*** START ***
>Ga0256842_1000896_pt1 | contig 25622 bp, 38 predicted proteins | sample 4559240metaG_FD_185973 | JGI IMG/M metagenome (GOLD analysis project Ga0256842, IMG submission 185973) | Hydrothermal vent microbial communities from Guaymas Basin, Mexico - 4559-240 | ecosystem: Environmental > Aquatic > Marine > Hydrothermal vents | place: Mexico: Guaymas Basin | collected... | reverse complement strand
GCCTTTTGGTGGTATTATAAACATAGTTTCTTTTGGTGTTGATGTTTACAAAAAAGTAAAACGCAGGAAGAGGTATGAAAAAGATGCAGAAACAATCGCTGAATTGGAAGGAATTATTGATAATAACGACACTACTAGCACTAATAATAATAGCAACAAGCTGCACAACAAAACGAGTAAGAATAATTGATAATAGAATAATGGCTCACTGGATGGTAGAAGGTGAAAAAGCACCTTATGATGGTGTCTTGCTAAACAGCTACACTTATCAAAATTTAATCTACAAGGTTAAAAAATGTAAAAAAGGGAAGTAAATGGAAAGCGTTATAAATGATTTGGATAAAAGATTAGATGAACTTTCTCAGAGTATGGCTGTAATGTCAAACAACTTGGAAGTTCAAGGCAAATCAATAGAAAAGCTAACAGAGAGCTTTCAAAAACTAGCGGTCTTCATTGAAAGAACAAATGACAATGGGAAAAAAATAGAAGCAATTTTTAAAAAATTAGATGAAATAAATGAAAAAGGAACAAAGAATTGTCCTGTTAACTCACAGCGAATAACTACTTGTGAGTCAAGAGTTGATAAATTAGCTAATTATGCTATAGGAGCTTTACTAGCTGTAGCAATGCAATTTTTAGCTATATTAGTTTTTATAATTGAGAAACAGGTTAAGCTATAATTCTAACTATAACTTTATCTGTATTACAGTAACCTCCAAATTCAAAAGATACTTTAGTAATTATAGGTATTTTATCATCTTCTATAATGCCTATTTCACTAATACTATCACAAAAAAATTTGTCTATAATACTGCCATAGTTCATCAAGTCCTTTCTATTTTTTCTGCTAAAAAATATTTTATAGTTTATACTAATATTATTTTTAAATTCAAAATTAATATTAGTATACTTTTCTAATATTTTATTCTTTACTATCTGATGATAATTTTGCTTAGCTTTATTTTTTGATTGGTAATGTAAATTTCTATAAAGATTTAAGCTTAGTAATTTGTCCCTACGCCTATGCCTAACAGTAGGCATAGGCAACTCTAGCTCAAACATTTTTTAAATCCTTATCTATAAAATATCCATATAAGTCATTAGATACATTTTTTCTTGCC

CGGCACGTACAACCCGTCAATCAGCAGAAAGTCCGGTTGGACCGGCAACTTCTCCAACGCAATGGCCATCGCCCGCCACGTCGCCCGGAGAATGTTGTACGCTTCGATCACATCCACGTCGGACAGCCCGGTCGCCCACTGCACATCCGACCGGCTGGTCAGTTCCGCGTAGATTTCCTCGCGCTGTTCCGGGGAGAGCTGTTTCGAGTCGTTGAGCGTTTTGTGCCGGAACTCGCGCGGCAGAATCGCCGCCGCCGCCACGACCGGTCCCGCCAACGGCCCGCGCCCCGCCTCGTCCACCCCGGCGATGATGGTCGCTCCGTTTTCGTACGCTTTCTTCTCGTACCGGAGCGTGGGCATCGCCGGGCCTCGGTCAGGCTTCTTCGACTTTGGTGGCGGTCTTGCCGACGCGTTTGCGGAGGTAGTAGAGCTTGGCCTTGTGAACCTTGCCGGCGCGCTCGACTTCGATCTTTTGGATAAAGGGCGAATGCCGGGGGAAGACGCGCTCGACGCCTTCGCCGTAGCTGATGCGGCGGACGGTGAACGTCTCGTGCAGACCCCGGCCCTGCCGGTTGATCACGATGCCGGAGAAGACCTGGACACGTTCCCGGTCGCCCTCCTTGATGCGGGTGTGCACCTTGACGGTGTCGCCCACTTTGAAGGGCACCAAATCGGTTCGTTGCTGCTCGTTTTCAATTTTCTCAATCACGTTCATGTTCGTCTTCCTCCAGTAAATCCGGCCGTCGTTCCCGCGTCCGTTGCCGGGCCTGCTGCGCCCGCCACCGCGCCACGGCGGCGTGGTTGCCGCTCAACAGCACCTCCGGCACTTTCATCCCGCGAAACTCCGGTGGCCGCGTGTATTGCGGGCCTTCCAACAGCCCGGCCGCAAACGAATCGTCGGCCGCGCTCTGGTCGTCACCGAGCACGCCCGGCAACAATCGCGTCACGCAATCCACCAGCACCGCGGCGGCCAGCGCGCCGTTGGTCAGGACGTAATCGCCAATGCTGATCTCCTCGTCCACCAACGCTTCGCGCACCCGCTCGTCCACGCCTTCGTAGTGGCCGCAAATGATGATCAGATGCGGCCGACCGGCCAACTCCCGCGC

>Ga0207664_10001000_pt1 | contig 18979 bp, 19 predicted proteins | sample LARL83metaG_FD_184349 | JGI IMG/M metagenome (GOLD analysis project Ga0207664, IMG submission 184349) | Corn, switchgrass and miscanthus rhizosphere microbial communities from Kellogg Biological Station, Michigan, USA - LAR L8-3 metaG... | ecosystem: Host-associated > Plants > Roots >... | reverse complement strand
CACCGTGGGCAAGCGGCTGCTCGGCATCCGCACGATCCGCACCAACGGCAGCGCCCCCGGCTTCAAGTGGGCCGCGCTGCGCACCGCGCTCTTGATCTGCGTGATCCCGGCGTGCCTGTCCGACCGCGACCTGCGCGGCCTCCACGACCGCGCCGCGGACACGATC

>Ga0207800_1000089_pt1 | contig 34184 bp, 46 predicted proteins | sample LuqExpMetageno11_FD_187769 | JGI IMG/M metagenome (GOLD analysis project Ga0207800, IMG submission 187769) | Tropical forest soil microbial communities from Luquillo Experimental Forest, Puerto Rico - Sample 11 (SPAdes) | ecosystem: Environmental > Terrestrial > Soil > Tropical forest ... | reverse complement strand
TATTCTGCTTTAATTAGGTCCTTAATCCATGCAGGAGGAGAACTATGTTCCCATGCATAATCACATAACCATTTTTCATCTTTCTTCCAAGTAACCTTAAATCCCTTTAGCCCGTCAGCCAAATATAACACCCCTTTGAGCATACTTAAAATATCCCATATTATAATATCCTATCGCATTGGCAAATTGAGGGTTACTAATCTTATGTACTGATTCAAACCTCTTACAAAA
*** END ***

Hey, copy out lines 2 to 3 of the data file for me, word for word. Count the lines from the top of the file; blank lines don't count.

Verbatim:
GCCTTTTGGTGGTATTATAAACATAGTTTCTTTTGGTGTTGATGTTTACAAAAAAGTAAAACGCAGGAAGAGGTATGAAAAAGATGCAGAAACAATCGCTGAATTGGAAGGAATTATTGATAATAACGACACTACTAGCACTAATAATAATAGCAACAAGCTGCACAACAAAACGAGTAAGAATAATTGATAATAGAATAATGGCTCACTGGATGGTAGAAGGTGAAAAAGCACCTTATGATGGTGTCTTGCTAAACAGCTACACTTATCAAAATTTAATCTACAAGGTTAAAAAATGTAAAAAAGGGAAGTAAATGGAAAGCGTTATAAATGATTTGGATAAAAGATTAGATGAACTTTCTCAGAGTATGGCTGTAATGTCAAACAACTTGGAAGTTCAAGGCAAATCAATAGAAAAGCTAACAGAGAGCTTTCAAAAACTAGCGGTCTTCATTGAAAGAACAAATGACAATGGGAAAAAAATAGAAGCAATTTTTAAAAAATTAGATGAAATAAATGAAAAAGGAACAAAGAATTGTCCTGTTAACTCACAGCGAATAACTACTTGTGAGTCAAGAGTTGATAAATTAGCTAATTATGCTATAGGAGCTTTACTAGCTGTAGCAATGCAATTTTTAGCTATATTAGTTTTTATAATTGAGAAACAGGTTAAGCTATAATTCTAACTATAACTTTATCTGTATTACAGTAACCTCCAAATTCAAAAGATACTTTAGTAATTATAGGTATTTTATCATCTTCTATAATGCCTATTTCACTAATACTATCACAAAAAAATTTGTCTATAATACTGCCATAGTTCATCAAGTCCTTTCTATTTTTTCTGCTAAAAAATATTTTATAGTTTATACTAATATTATTTTTAAATTCAAAATTAATATTAGTATACTTTTCTAATATTTTATTCTTTACTATCTGATGATAATTTTGCTTAGCTTTATTTTTTGATTGGTAATGTAAATTTCTATAAAGATTTAAGCTTAGTAATTTGTCCCTACGCCTATGCCTAACAGTAGGCATAGGCAACTCTAGCTCAAACATTTTTTAAATCCTTATCTATAAAATATCCATATAAGTCATTAGATACATTTTTTCTTGCC

CGGCACGTACAACCCGTCAATCAGCAGAAAGTCCGGTTGGACCGGCAACTTCTCCAACGCAATGGCCATCGCCCGCCACGTCGCCCGGAGAATGTTGTACGCTTCGATCACATCCACGTCGGACAGCCCGGTCGCCCACTGCACATCCGACCGGCTGGTCAGTTCCGCGTAGATTTCCTCGCGCTGTTCCGGGGAGAGCTGTTTCGAGTCGTTGAGCGTTTTGTGCCGGAACTCGCGCGGCAGAATCGCCGCCGCCGCCACGACCGGTCCCGCCAACGGCCCGCGCCCCGCCTCGTCCACCCCGGCGATGATGGTCGCTCCGTTTTCGTACGCTTTCTTCTCGTACCGGAGCGTGGGCATCGCCGGGCCTCGGTCAGGCTTCTTCGACTTTGGTGGCGGTCTTGCCGACGCGTTTGCGGAGGTAGTAGAGCTTGGCCTTGTGAACCTTGCCGGCGCGCTCGACTTCGATCTTTTGGATAAAGGGCGAATGCCGGGGGAAGACGCGCTCGACGCCTTCGCCGTAGCTGATGCGGCGGACGGTGAACGTCTCGTGCAGACCCCGGCCCTGCCGGTTGATCACGATGCCGGAGAAGACCTGGACACGTTCCCGGTCGCCCTCCTTGATGCGGGTGTGCACCTTGACGGTGTCGCCCACTTTGAAGGGCACCAAATCGGTTCGTTGCTGCTCGTTTTCAATTTTCTCAATCACGTTCATGTTCGTCTTCCTCCAGTAAATCCGGCCGTCGTTCCCGCGTCCGTTGCCGGGCCTGCTGCGCCCGCCACCGCGCCACGGCGGCGTGGTTGCCGCTCAACAGCACCTCCGGCACTTTCATCCCGCGAAACTCCGGTGGCCGCGTGTATTGCGGGCCTTCCAACAGCCCGGCCGCAAACGAATCGTCGGCCGCGCTCTGGTCGTCACCGAGCACGCCCGGCAACAATCGCGTCACGCAATCCACCAGCACCGCGGCGGCCAGCGCGCCGTTGGTCAGGACGTAATCGCCAATGCTGATCTCCTCGTCCACCAACGCTTCGCGCACCCGCTCGTCCACGCCTTCGTAGTGGCCGCAAATGATGATCAGATGCGGCCGACCGGCCAACTCCCGCGC